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Modeling loss-propagation in the global supply network: The dynamic agent-based model acclimate

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  • Otto, Christian
  • Willner, Sven Norman

    (Potsdam Institute for Climate Impact Research (PIK))

  • Wenz, Leonie
  • Frieler, Katja
  • Levermann, Anders

Abstract

World markets are highly interlinked and local economies extensively rely on global supply and value chains. Consequently, local production disruptions, for instance caused by extreme weather events, are likely to induce indirect losses along supply chains with potentially global repercussions. These complex loss dynamics represent a challenge for comprehensive disaster risk assessments. Here, we introduce the numerical agent-based model acclimate designed to analyze the cascading of economic losses in the global supply network. Using national sectors as agents, we apply the model to study the global propagation of losses induced by stylized disasters. We find that indirect losses can become comparable in size to direct ones, but can be efficiently mitigated by warehousing and idle capacities. Consequently, a comprehensive risk assessment cannot focus solely on first-tier suppliers, but has to take the whole supply chain into account. To render the supply network climate-proof, national adaptation policies have to be complemented by international adaptation efforts. In that regard, our model can be employed to assess reasonable leverage points and to identify dynamic bottlenecks inaccessible to static analyses.

Suggested Citation

  • Otto, Christian & Willner, Sven Norman & Wenz, Leonie & Frieler, Katja & Levermann, Anders, 2017. "Modeling loss-propagation in the global supply network: The dynamic agent-based model acclimate," OSF Preprints 7yyhd, Center for Open Science.
  • Handle: RePEc:osf:osfxxx:7yyhd
    DOI: 10.31219/osf.io/7yyhd
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    Cited by:

    1. Stefan Borsky & Martin Jury, 2020. "The role of global supply chains in the transmission of weather induced production shocks," Graz Economics Papers 2020-13, University of Graz, Department of Economics.
    2. Hiroyasu Inoue & Yasuyuki Todo, 2020. "The propagation of economic impacts through supply chains: The case of a mega-city lockdown to prevent the spread of COVID-19," PLOS ONE, Public Library of Science, vol. 15(9), pages 1-10, September.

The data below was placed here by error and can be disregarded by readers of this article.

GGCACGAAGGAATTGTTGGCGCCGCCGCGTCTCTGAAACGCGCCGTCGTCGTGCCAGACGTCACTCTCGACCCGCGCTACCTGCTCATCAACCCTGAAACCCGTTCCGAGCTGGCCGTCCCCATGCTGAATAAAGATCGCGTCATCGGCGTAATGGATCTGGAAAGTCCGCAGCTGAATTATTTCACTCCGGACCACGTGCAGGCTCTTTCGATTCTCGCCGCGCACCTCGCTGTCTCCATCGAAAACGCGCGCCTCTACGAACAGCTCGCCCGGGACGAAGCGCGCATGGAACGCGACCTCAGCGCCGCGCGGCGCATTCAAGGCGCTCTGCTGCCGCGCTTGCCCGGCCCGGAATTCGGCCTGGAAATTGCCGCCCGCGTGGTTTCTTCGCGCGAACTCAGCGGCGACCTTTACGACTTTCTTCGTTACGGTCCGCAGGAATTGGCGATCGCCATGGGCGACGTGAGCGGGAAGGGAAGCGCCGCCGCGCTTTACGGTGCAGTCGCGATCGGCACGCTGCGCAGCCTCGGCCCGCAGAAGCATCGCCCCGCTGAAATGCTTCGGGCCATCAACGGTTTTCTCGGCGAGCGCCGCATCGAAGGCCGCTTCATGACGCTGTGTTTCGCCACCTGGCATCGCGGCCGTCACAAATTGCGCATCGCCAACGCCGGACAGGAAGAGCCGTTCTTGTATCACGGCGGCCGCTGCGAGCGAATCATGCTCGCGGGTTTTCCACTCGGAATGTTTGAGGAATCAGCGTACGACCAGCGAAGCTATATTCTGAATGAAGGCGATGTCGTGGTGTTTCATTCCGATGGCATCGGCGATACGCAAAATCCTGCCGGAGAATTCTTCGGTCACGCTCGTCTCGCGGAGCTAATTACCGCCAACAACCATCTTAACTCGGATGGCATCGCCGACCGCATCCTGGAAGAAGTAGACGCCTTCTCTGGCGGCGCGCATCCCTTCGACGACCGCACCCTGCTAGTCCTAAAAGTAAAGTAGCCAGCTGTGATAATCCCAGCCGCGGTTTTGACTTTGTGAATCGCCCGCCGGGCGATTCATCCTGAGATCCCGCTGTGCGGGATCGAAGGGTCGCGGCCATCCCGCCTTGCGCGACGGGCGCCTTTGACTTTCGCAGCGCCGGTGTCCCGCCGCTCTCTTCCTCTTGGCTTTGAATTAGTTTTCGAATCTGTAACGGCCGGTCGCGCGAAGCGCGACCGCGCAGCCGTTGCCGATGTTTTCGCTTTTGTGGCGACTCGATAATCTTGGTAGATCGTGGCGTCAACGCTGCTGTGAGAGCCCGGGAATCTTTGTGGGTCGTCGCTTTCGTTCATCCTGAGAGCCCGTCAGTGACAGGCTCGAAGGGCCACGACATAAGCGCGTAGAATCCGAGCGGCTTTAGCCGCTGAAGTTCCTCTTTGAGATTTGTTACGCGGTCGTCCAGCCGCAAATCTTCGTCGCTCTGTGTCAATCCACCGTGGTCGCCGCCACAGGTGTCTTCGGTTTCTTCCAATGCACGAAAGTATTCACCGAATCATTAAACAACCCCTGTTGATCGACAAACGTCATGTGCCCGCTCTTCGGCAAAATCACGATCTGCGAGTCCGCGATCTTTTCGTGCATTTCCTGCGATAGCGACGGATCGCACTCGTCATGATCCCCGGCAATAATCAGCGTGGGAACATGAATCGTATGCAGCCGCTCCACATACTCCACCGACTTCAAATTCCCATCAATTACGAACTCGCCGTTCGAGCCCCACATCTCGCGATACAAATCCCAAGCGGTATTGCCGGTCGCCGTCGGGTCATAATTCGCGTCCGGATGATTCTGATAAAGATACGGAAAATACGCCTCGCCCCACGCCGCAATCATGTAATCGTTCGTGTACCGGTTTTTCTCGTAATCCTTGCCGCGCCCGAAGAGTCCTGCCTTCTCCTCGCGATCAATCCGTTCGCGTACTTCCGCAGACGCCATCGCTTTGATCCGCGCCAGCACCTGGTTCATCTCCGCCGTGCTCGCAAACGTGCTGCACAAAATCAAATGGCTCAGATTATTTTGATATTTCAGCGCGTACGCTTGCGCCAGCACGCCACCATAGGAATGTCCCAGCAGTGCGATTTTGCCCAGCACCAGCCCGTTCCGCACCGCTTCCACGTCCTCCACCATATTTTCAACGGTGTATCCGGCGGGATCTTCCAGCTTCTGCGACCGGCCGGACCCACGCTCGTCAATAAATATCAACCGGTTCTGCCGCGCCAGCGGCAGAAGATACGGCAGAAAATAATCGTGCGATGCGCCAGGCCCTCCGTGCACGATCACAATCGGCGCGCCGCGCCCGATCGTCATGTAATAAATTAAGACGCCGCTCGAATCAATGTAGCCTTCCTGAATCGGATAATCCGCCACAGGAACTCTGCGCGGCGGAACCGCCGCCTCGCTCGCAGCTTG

3. Fanny Groundstroem & Sirkku Juhola, 2021. "Using systems thinking and causal loop diagrams to identify cascading climate change impacts on bioenergy supply systems," Mitigation and Adaptation Strategies for Global Change, Springer, vol. 26(7), pages 1-48, October.
    4. Laura M. Canevari‐Luzardo & Frans Berkhout & Mark Pelling, 2020. "A relational view of climate adaptation in the private sector: How do value chain interactions shape business perceptions of climate risk and adaptive behaviours?," Business Strategy and the Environment, Wiley Blackwell, vol. 29(2), pages 432-444, February.
    5. Alessandro Taberna & Tatiana Filatova & Andrea Roventini & Francesco Lamperti, 2021. "Coping with increasing tides: technological change, agglomeration dynamics and climate hazards in an agent-based evolutionary model," LEM Papers Series 2021/44, Laboratory of Economics and Management (LEM), Sant'Anna School of Advanced Studies, Pisa, Italy.
    6. Inoue, Hiroyasu & Todo, Yasuyuki, 2017. "Firm-level simulation of supply chain disruption triggered by actual and predicted earthquakes," MPRA Paper 82920, University Library of Munich, Germany, revised 22 Feb 2017.
    7. Raffaele Giammetti & Alberto Russo & Mauro Gallegati, 2020. "Key sectors in input–output production networks: An application to Brexit," The World Economy, Wiley Blackwell, vol. 43(4), pages 840-870, April.
    8. Chris Shughrue & Karen C. Seto, 2018. "Systemic vulnerabilities of the global urban-industrial network to hazards," Climatic Change, Springer, vol. 151(2), pages 173-187, November.
    9. Antonio Zavala-Alcívar & María-José Verdecho & Juan-José Alfaro-Saiz, 2020. "A Conceptual Framework to Manage Resilience and Increase Sustainability in the Supply Chain," Sustainability, MDPI, vol. 12(16), pages 1-38, August.
    10. Kilian Kuhla & Sven Norman Willner & Christian Otto & Leonie Wenz & Anders Levermann, 2021. "Future heat stress to reduce people’s purchasing power," PLOS ONE, Public Library of Science, vol. 16(6), pages 1-17, June.
    11. Hiroyasu Inoue & Yohsuke Murase & Yasuyuki Todo, 2021. "Do economic effects of the anti-COVID-19 lockdowns in different regions interact through supply chains?," PLOS ONE, Public Library of Science, vol. 16(7), pages 1-19, July.
    12. Hiroyasu Inoue & Yasuyuki Todo, 2019. "Propagation of negative shocks across nation-wide firm networks," PLOS ONE, Public Library of Science, vol. 14(3), pages 1-17, March.
    13. Dabo Guan & Daoping Wang & Stephane Hallegatte & Steven J. Davis & Jingwen Huo & Shuping Li & Yangchun Bai & Tianyang Lei & Qianyu Xue & D’Maris Coffman & Danyang Cheng & Peipei Chen & Xi Liang & Bing, 2020. "Global supply-chain effects of COVID-19 control measures," Nature Human Behaviour, Nature, vol. 4(6), pages 577-587, June.
    14. Hiroyasu Inoue, 2021. "Propagation of International Supply-Chain Disruptions between Firms in a Country," JRFM, MDPI, vol. 14(10), pages 1-14, October.

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